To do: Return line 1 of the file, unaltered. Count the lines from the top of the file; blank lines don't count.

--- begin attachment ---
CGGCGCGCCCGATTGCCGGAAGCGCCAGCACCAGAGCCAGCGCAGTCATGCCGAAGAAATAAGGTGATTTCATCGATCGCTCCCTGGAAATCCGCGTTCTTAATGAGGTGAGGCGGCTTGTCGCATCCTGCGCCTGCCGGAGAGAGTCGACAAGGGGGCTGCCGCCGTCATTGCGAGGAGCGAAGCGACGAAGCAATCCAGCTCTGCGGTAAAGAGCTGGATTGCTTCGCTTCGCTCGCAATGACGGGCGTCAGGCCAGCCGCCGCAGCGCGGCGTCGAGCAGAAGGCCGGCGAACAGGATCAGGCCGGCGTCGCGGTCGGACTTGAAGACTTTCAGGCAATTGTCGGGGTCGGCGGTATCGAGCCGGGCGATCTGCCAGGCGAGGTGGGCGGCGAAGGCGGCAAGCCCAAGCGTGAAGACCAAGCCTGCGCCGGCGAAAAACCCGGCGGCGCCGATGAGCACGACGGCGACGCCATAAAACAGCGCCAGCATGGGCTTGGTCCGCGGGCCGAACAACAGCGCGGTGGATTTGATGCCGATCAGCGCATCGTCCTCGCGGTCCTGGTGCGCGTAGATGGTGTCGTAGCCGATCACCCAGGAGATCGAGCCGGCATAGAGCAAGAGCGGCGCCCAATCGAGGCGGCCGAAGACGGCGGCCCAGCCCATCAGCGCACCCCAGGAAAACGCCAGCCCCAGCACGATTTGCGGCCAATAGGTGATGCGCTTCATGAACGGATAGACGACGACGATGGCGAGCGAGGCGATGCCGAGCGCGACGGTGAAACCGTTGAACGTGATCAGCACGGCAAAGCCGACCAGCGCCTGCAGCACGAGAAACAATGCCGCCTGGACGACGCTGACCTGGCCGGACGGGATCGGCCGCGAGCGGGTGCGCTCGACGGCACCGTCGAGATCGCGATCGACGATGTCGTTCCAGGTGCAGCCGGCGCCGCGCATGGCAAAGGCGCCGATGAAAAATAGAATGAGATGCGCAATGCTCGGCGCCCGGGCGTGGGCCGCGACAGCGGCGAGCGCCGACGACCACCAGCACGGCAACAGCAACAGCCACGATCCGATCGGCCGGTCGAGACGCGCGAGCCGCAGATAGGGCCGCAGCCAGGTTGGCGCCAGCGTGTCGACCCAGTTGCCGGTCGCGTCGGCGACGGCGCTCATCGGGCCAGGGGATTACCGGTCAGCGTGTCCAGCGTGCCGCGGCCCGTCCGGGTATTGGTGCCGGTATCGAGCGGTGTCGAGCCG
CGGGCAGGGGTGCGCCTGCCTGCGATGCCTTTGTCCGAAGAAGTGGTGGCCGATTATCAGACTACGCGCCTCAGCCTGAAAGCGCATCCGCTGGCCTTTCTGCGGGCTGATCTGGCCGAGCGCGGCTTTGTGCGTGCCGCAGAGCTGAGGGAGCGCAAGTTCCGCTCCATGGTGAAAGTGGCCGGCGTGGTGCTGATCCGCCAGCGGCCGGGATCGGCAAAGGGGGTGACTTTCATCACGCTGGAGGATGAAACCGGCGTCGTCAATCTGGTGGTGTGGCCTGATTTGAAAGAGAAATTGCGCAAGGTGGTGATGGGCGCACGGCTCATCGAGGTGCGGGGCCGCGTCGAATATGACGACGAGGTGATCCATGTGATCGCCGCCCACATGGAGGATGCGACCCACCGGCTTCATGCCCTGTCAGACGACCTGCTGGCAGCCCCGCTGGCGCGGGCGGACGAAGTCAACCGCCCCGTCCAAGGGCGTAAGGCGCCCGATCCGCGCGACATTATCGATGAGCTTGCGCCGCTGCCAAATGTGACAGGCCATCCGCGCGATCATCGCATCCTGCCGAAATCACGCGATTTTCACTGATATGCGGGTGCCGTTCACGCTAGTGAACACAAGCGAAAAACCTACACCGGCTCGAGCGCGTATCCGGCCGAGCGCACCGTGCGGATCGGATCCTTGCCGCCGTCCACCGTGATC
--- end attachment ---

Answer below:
CGGCGCGCCCGATTGCCGGAAGCGCCAGCACCAGAGCCAGCGCAGTCATGCCGAAGAAATAAGGTGATTTCATCGATCGCTCCCTGGAAATCCGCGTTCTTAATGAGGTGAGGCGGCTTGTCGCATCCTGCGCCTGCCGGAGAGAGTCGACAAGGGGGCTGCCGCCGTCATTGCGAGGAGCGAAGCGACGAAGCAATCCAGCTCTGCGGTAAAGAGCTGGATTGCTTCGCTTCGCTCGCAATGACGGGCGTCAGGCCAGCCGCCGCAGCGCGGCGTCGAGCAGAAGGCCGGCGAACAGGATCAGGCCGGCGTCGCGGTCGGACTTGAAGACTTTCAGGCAATTGTCGGGGTCGGCGGTATCGAGCCGGGCGATCTGCCAGGCGAGGTGGGCGGCGAAGGCGGCAAGCCCAAGCGTGAAGACCAAGCCTGCGCCGGCGAAAAACCCGGCGGCGCCGATGAGCACGACGGCGACGCCATAAAACAGCGCCAGCATGGGCTTGGTCCGCGGGCCGAACAACAGCGCGGTGGATTTGATGCCGATCAGCGCATCGTCCTCGCGGTCCTGGTGCGCGTAGATGGTGTCGTAGCCGATCACCCAGGAGATCGAGCCGGCATAGAGCAAGAGCGGCGCCCAATCGAGGCGGCCGAAGACGGCGGCCCAGCCCATCAGCGCACCCCAGGAAAACGCCAGCCCCAGCACGATTTGCGGCCAATAGGTGATGCGCTTCATGAACGGATAGACGACGACGATGGCGAGCGAGGCGATGCCGAGCGCGACGGTGAAACCGTTGAACGTGATCAGCACGGCAAAGCCGACCAGCGCCTGCAGCACGAGAAACAATGCCGCCTGGACGACGCTGACCTGGCCGGACGGGATCGGCCGCGAGCGGGTGCGCTCGACGGCACCGTCGAGATCGCGATCGACGATGTCGTTCCAGGTGCAGCCGGCGCCGCGCATGGCAAAGGCGCCGATGAAAAATAGAATGAGATGCGCAATGCTCGGCGCCCGGGCGTGGGCCGCGACAGCGGCGAGCGCCGACGACCACCAGCACGGCAACAGCAACAGCCACGATCCGATCGGCCGGTCGAGACGCGCGAGCCGCAGATAGGGCCGCAGCCAGGTTGGCGCCAGCGTGTCGACCCAGTTGCCGGTCGCGTCGGCGACGGCGCTCATCGGGCCAGGGGATTACCGGTCAGCGTGTCCAGCGTGCCGCGGCCCGTCCGGGTATTGGTGCCGGTATCGAGCGGTGTCGAGCCG